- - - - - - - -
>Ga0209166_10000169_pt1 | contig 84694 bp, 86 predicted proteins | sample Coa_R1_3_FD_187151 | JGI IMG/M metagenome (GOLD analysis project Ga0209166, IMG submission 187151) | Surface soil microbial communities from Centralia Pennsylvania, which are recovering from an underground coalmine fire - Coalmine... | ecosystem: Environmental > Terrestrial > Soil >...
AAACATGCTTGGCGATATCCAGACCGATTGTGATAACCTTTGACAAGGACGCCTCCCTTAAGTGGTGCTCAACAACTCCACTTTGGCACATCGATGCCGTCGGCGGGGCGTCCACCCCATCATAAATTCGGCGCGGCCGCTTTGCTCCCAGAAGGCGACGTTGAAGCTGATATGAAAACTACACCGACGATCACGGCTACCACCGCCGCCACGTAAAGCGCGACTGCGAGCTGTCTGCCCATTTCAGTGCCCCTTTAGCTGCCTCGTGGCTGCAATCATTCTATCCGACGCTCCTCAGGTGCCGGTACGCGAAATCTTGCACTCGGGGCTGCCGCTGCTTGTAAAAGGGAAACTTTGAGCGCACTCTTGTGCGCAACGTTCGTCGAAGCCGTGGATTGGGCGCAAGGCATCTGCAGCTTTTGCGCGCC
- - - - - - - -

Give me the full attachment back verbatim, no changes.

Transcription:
>Ga0209166_10000169_pt1 | contig 84694 bp, 86 predicted proteins | sample Coa_R1_3_FD_187151 | JGI IMG/M metagenome (GOLD analysis project Ga0209166, IMG submission 187151) | Surface soil microbial communities from Centralia Pennsylvania, which are recovering from an underground coalmine fire - Coalmine... | ecosystem: Environmental > Terrestrial > Soil >...
AAACATGCTTGGCGATATCCAGACCGATTGTGATAACCTTTGACAAGGACGCCTCCCTTAAGTGGTGCTCAACAACTCCACTTTGGCACATCGATGCCGTCGGCGGGGCGTCCACCCCATCATAAATTCGGCGCGGCCGCTTTGCTCCCAGAAGGCGACGTTGAAGCTGATATGAAAACTACACCGACGATCACGGCTACCACCGCCGCCACGTAAAGCGCGACTGCGAGCTGTCTGCCCATTTCAGTGCCCCTTTAGCTGCCTCGTGGCTGCAATCATTCTATCCGACGCTCCTCAGGTGCCGGTACGCGAAATCTTGCACTCGGGGCTGCCGCTGCTTGTAAAAGGGAAACTTTGAGCGCACTCTTGTGCGCAACGTTCGTCGAAGCCGTGGATTGGGCGCAAGGCATCTGCAGCTTTTGCGCGCC